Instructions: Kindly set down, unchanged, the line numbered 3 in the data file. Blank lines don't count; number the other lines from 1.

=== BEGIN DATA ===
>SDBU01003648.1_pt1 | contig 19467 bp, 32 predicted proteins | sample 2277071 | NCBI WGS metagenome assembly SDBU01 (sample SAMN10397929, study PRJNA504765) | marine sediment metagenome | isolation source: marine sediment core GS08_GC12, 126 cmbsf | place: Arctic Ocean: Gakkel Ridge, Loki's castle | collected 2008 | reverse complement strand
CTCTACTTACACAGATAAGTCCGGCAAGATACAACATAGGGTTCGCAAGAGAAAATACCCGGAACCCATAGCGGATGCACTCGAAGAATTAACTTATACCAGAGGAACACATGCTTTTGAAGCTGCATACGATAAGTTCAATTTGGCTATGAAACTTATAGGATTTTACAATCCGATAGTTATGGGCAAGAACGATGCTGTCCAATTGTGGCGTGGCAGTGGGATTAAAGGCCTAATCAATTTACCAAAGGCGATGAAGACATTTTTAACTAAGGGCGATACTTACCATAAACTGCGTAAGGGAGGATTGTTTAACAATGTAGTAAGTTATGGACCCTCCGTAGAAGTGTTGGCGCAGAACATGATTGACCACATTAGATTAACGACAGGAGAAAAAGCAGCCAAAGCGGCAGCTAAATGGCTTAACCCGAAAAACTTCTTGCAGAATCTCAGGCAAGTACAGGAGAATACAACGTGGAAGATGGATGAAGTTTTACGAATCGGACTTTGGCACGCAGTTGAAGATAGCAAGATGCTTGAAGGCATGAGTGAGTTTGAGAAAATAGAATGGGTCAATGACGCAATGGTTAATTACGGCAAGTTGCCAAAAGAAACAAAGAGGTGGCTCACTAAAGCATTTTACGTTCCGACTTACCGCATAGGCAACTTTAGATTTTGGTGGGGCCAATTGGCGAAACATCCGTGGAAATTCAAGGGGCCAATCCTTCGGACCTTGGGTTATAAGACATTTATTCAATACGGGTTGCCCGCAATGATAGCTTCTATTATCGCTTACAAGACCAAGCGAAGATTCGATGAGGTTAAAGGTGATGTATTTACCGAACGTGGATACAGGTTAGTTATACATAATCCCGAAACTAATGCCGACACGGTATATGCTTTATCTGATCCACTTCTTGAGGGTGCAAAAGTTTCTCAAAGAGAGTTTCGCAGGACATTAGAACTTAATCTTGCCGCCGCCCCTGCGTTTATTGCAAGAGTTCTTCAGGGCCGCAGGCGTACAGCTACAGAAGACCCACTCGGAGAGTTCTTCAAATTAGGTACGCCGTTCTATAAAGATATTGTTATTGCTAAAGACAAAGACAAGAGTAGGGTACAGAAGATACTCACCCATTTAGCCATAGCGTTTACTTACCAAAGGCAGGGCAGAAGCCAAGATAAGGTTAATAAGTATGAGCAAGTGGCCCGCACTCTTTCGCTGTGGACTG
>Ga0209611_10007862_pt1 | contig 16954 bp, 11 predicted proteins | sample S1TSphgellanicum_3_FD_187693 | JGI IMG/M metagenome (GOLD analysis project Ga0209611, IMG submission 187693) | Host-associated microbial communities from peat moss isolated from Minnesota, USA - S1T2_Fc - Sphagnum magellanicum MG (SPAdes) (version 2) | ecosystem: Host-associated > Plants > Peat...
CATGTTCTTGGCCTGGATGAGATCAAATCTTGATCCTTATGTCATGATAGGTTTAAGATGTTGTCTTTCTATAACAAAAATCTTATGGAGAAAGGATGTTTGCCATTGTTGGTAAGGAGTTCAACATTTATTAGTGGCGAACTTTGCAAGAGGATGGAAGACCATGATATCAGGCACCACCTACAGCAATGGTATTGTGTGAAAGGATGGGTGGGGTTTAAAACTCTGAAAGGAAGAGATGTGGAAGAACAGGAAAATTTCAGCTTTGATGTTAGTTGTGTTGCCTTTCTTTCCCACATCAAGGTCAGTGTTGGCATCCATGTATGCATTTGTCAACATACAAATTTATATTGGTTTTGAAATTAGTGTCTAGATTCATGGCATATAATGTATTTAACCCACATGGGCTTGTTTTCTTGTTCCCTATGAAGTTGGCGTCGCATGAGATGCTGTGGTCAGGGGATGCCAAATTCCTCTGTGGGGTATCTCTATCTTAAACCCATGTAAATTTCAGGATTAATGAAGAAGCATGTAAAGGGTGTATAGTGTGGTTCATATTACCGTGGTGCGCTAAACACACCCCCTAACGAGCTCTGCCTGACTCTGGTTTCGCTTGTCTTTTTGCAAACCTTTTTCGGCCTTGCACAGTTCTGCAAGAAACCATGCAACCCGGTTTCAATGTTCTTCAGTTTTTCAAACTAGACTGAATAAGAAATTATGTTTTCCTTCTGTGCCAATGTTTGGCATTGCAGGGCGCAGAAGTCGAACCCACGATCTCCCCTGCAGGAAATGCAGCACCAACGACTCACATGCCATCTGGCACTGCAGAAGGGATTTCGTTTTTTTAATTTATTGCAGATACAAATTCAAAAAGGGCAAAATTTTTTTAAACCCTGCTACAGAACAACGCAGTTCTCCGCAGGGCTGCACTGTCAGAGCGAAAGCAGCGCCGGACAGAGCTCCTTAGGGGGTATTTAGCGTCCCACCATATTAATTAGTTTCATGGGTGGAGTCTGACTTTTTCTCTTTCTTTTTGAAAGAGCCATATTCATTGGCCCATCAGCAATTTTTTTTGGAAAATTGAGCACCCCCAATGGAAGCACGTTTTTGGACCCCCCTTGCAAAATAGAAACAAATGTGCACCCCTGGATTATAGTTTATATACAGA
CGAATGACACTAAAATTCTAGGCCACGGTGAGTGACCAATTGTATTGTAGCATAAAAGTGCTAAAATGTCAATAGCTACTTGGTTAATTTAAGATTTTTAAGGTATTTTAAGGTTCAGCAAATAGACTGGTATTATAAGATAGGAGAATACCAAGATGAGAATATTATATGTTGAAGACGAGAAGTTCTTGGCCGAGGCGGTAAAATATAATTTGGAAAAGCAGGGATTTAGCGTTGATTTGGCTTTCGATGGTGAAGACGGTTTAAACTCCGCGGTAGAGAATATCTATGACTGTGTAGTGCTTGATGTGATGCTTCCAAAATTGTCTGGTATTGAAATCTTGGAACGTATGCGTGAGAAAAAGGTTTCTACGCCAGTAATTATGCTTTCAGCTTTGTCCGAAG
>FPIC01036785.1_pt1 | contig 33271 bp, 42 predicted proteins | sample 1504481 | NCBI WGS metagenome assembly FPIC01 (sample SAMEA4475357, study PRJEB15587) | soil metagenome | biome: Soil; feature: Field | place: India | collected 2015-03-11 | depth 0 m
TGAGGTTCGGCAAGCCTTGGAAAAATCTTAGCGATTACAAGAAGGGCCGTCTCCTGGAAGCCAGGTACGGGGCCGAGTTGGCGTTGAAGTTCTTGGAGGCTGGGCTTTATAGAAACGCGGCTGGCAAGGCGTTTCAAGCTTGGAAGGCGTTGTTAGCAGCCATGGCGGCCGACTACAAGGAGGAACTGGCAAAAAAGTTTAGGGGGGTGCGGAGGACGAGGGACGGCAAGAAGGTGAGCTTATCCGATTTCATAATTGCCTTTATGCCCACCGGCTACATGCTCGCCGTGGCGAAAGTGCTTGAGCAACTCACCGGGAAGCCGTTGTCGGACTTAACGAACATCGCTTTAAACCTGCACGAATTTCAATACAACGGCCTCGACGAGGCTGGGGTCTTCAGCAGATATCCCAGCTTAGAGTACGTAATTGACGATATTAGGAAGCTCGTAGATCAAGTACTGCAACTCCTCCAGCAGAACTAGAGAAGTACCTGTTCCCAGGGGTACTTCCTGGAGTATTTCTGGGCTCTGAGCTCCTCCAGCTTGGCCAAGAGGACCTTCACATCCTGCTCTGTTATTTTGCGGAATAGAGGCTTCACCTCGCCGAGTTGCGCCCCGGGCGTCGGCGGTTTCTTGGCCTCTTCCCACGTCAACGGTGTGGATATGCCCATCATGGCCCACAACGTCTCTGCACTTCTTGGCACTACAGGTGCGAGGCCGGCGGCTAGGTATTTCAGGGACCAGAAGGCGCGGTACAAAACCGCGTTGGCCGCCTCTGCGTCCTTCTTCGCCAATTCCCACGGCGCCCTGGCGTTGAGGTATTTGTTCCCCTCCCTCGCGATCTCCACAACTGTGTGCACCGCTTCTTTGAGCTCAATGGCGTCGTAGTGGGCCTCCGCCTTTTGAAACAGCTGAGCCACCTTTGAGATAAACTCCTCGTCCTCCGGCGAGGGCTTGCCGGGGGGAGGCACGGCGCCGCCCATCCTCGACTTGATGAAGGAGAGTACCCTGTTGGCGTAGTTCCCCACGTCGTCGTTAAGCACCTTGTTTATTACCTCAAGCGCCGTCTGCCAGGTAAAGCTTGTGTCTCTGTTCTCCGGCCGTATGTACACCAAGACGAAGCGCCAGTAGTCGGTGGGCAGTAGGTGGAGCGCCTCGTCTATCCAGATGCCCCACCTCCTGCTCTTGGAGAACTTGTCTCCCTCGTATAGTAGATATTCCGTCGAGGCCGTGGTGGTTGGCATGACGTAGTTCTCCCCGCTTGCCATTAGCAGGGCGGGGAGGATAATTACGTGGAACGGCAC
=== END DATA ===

>Ga0209611_10007862_pt1 | contig 16954 bp, 11 predicted proteins | sample S1TSphgellanicum_3_FD_187693 | JGI IMG/M metagenome (GOLD analysis project Ga0209611, IMG submission 187693) | Host-associated microbial communities from peat moss isolated from Minnesota, USA - S1T2_Fc - Sphagnum magellanicum MG (SPAdes) (version 2) | ecosystem: Host-associated > Plants > Peat...